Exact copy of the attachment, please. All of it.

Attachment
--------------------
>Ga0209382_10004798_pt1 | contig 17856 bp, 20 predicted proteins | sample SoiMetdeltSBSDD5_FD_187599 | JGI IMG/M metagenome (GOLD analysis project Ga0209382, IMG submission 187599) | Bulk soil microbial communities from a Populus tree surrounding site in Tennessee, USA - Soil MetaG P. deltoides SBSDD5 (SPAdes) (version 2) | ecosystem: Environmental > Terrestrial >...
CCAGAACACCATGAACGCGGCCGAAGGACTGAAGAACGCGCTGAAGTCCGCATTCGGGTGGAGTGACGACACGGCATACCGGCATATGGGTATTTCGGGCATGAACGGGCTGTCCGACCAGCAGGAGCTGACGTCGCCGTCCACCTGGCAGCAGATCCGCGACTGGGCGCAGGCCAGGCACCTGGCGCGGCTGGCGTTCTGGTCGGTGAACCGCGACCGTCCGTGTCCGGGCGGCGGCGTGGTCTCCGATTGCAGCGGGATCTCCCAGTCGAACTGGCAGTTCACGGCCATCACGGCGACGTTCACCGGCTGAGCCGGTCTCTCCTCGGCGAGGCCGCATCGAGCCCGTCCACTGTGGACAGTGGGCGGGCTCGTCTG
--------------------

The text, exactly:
>Ga0209382_10004798_pt1 | contig 17856 bp, 20 predicted proteins | sample SoiMetdeltSBSDD5_FD_187599 | JGI IMG/M metagenome (GOLD analysis project Ga0209382, IMG submission 187599) | Bulk soil microbial communities from a Populus tree surrounding site in Tennessee, USA - Soil MetaG P. deltoides SBSDD5 (SPAdes) (version 2) | ecosystem: Environmental > Terrestrial >...
CCAGAACACCATGAACGCGGCCGAAGGACTGAAGAACGCGCTGAAGTCCGCATTCGGGTGGAGTGACGACACGGCATACCGGCATATGGGTATTTCGGGCATGAACGGGCTGTCCGACCAGCAGGAGCTGACGTCGCCGTCCACCTGGCAGCAGATCCGCGACTGGGCGCAGGCCAGGCACCTGGCGCGGCTGGCGTTCTGGTCGGTGAACCGCGACCGTCCGTGTCCGGGCGGCGGCGTGGTCTCCGATTGCAGCGGGATCTCCCAGTCGAACTGGCAGTTCACGGCCATCACGGCGACGTTCACCGGCTGAGCCGGTCTCTCCTCGGCGAGGCCGCATCGAGCCCGTCCACTGTGGACAGTGGGCGGGCTCGTCTG